Precarious Workers, Precarious Lives: Ontario’s Private Health Care Secret
In February 2011, a frail, 82-year-old Italian woman was threatened with charges of $1800 a day if she refused to move from Toronto’s Sunnybrook Hospital into the first available nursing home bed. Overcrowding in Ontario’s hospitals is a chronic problem that has forced the provincial government to evict people from hospital beds before they are healthy. These patients are then picked up by Community Care Access Centres (CCACs) across the province that act as gatekeepers to publicly available personal and medical support. The Province has pumped more than $700 million into their “Aging At Home” strategy, which paints the rosy picture of seniors aging independently in the comfort of their own homes with support and assistance.
With Ontario’s senior population projected to double in the next 16 years, senior care is big business and numerous companies are cashing in at the expense of both workers and clients. Six large corporations now hold 76 percent of home care nursing contracts. In 1995 eight agencies held 66 percent of the contracts. Small community-based agencies have been virtually eliminated from the sector. US-based for-profit mega-health corporations like Extendicare–North America’s largest private senior-care provider–have set up shop across Canada and are now making profits upwards of $100 million a year.
In the mid-1990s Mike Harris’s Conservative government introduced contracting out and “competitive bidding” for home-care services. Today, CCACs provide care through private companies who compete for contracts to deliver care. The competitive bidding process is largely to blame for declining quality of care and driving down wages and benefits for those who work in the sector. And it has resulted in the terrain for sharing and spreading of innovation and best practices of care in the sector being nearly eliminated.
In 2007, competitive bidding eliminated two of the largest care providers in the Hamilton region. The VON & St. Joseph’s Home Care–non-profits with a combined 180 years of community service–provided about 80 percent of the home care in the region at the time. Workers, care recipients, unions and other working class allies quickly organized a town-hall meeting of over 1500 people to protest the loss. Escalating public pressure led the Liberal government to temporarily suspend the competitive bidding process a year later, and it remains suspended today. But little has changed. Contracts have been unilaterally extended by CCACs as they sit and wait for the nod from government to restart bidding. The pervasive insecurity for workers in the sector has not been eliminated. Employers have maintained pressure on workers both to increase profit margins and to maintain themselves in a constant state of preparedness for a resumption of a process that could occur at any moment. Prior to this suspension, the Ontario Health Coalition reported that competitive bidding is “rapidly ushering in an era of for-profit privatization in home care.” Indeed, competitive bidding has facilitated a dramatic expansion of the capacity of for-profit corporations to make huge profits from publicly funded health care.
Working in the home care sector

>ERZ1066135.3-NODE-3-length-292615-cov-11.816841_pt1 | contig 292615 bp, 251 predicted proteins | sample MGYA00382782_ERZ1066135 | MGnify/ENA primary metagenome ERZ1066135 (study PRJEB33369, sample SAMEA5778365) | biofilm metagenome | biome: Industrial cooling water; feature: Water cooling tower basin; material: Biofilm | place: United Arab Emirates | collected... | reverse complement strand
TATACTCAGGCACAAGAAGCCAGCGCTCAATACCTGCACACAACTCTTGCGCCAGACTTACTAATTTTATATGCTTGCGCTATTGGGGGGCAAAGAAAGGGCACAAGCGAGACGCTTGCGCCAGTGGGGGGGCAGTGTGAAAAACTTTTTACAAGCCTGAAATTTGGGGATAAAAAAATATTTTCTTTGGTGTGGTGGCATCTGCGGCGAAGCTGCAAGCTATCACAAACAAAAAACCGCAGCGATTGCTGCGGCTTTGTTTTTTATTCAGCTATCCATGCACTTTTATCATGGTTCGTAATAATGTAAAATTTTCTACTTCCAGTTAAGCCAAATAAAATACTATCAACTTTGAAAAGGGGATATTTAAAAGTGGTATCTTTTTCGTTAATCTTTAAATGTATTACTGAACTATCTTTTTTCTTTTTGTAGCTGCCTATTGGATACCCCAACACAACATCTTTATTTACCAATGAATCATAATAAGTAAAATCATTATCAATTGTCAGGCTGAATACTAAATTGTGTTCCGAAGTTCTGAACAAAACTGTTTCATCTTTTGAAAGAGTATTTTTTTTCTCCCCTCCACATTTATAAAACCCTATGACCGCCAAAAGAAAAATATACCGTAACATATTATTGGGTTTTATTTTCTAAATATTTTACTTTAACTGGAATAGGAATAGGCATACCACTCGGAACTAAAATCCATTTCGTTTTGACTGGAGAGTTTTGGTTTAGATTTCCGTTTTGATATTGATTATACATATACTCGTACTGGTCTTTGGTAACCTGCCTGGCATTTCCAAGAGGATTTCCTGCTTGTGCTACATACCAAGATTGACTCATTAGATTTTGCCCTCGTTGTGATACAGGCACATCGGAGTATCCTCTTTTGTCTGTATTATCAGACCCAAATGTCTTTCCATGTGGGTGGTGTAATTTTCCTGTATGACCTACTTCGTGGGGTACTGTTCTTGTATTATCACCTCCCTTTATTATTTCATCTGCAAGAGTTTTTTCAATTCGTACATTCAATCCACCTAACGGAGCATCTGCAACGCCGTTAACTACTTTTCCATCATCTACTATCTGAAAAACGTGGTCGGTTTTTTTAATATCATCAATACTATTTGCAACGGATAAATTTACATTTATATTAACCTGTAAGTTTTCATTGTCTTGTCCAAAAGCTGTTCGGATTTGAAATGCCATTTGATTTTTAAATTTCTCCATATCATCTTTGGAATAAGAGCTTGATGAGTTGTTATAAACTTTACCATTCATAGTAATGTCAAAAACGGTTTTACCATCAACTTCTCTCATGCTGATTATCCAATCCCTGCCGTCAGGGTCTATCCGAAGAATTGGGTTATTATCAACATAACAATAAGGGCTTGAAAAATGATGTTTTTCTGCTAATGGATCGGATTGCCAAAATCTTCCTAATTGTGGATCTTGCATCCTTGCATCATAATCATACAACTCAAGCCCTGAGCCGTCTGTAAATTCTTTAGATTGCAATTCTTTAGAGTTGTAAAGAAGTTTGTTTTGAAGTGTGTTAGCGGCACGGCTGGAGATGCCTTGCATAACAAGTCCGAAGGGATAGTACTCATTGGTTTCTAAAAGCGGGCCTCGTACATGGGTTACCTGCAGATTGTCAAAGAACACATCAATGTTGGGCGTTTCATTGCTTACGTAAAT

Many home-care workers care deeply about their clients and understand the social value of their work, but overwhelmingly these positive sentiments are tempered by the harsh reality of working in a sector that offers little or no job security and pitifully low wages. Workers provide both personal support services (showers, helping with household tasks) and medical support (administering medications and changing bandages) for seniors and people with disabilities. Minimum wage in the sector is $12.50 an hour, but experienced workers can earn up to 50 percent more per hour working in long-term care facilities and hospitals while enjoying better benefits, better working conditions, and greater job security.
The competitive bidding system essentially destroys job security for thousands of workers. Workers have no successor rights, meaning that when contracts between the CCAC and private-care providers expire, worker’s jobs are potentially on the chopping block. New agencies picking up contracts have no obligation to hire previous workers, and if they do workers can lose any benefits and seniority accrued with previous employers. This takes precarious employment to new levels, and has led to turnover rates as high as 60 percent in some areas of the province
Another consequence of competitive bidding has been to limit the number of minutes workers are able to spend with their clients in order to fit more visits in per day. This just-in-time logic has had a severe negative impact on those high need clients who may need showers, medical attention, and food prepared for them. Home-care workers and recipients consistently complain about the relentless reduction in the time they have to build relationships of trust and respect. Many workers report increases in unpaid overtime in efforts to meet their clients’ needs. Workers also face numerous safety hazards, including transporting machinery and equipment in their own vehicles, and working in isolation with clients who may physically and verbally abuse them. For many immigrant workers in this sector, neoliberal restructuring both in Canada and in their countries of origin has led to a deterioration of economic conditions, a decline in the real wage and a feminization of employment. In Ontario, home-care workers who have been in the sector for decades report that their jobs have become significantly worse under competitive bidding and that thousands are being driven out of the sector because they simply cannot make ends meet. Simultaneously, the erosion of welfare state protections has had a particularly harsh impact on care workers and their families.